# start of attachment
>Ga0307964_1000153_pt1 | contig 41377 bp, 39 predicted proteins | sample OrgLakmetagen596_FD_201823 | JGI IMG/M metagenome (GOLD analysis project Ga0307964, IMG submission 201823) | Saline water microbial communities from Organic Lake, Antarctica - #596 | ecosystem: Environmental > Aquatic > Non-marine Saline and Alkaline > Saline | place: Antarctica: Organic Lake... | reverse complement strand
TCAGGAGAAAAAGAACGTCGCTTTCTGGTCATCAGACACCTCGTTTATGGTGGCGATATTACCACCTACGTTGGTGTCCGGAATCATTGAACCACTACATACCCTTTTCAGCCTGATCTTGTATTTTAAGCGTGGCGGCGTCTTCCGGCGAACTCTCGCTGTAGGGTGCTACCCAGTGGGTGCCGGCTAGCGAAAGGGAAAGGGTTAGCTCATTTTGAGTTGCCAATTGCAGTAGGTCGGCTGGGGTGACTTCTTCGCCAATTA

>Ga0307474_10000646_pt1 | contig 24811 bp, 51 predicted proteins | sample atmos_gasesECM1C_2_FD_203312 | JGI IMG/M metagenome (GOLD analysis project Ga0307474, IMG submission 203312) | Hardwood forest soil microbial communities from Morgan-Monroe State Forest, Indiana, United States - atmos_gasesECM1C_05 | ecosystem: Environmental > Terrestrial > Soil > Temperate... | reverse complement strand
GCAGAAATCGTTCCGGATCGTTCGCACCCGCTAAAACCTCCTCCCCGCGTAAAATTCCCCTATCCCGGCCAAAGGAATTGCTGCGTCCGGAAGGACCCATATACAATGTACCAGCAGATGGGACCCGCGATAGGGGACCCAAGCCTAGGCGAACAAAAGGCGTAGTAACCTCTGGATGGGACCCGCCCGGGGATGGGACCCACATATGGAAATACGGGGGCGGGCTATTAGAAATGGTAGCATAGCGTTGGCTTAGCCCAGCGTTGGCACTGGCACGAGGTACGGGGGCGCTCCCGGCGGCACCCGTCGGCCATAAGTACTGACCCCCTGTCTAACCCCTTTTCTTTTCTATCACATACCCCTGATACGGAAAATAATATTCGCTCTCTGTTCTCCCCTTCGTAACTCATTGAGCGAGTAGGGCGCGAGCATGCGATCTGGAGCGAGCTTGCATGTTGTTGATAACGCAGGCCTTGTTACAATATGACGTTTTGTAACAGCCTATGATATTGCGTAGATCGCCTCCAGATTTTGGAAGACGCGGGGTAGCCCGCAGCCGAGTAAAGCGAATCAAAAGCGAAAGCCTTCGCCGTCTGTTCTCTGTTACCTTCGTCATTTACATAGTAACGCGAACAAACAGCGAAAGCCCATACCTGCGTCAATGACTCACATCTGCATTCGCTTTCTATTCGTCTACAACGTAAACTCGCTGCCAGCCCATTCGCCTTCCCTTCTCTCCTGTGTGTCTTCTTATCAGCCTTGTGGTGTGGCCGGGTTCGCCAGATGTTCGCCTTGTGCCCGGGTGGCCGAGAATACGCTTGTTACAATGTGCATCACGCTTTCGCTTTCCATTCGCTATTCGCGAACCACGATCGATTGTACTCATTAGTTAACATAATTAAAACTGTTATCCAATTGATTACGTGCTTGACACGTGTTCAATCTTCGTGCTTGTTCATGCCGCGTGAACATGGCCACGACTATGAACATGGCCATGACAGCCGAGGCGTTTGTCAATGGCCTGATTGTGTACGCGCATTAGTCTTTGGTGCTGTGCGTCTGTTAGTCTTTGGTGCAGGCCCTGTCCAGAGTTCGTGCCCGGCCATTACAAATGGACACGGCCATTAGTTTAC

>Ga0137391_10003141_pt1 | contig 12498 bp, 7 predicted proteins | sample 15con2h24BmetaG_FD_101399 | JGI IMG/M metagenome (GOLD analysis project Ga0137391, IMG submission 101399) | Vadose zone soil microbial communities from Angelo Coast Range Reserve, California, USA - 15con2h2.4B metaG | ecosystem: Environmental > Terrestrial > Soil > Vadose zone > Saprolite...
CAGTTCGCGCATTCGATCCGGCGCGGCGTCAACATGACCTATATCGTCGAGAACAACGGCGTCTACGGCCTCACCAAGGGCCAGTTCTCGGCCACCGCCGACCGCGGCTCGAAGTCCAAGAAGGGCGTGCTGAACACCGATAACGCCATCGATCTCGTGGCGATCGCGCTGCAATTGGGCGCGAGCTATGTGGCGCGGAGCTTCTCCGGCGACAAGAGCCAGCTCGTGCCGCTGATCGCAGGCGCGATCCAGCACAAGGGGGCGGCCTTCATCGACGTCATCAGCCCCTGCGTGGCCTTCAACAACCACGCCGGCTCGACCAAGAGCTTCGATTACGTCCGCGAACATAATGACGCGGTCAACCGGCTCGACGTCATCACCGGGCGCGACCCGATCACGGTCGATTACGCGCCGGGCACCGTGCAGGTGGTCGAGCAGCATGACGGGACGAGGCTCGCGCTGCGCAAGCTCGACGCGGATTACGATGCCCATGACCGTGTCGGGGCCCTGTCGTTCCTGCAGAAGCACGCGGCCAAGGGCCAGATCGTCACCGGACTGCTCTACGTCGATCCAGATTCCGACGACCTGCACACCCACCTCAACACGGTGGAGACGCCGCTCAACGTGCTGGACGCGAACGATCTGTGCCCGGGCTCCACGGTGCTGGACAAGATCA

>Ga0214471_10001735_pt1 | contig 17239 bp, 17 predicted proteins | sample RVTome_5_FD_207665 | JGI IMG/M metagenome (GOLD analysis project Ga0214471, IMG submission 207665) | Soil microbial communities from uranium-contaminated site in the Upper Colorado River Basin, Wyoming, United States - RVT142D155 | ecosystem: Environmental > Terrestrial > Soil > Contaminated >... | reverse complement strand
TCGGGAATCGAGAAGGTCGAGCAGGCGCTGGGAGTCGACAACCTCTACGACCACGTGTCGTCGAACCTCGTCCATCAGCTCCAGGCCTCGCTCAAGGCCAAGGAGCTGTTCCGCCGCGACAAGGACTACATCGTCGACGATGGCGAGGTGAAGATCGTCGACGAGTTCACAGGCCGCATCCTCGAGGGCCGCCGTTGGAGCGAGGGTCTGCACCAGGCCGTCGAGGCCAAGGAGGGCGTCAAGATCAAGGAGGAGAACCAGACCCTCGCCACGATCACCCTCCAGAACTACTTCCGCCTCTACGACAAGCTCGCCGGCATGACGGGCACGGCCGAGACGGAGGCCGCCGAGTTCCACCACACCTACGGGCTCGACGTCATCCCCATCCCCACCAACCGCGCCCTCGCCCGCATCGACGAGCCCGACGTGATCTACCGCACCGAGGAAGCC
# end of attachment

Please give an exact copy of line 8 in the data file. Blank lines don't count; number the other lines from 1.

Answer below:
TCGGGAATCGAGAAGGTCGAGCAGGCGCTGGGAGTCGACAACCTCTACGACCACGTGTCGTCGAACCTCGTCCATCAGCTCCAGGCCTCGCTCAAGGCCAAGGAGCTGTTCCGCCGCGACAAGGACTACATCGTCGACGATGGCGAGGTGAAGATCGTCGACGAGTTCACAGGCCGCATCCTCGAGGGCCGCCGTTGGAGCGAGGGTCTGCACCAGGCCGTCGAGGCCAAGGAGGGCGTCAAGATCAAGGAGGAGAACCAGACCCTCGCCACGATCACCCTCCAGAACTACTTCCGCCTCTACGACAAGCTCGCCGGCATGACGGGCACGGCCGAGACGGAGGCCGCCGAGTTCCACCACACCTACGGGCTCGACGTCATCCCCATCCCCACCAACCGCGCCCTCGCCCGCATCGACGAGCCCGACGTGATCTACCGCACCGAGGAAGCC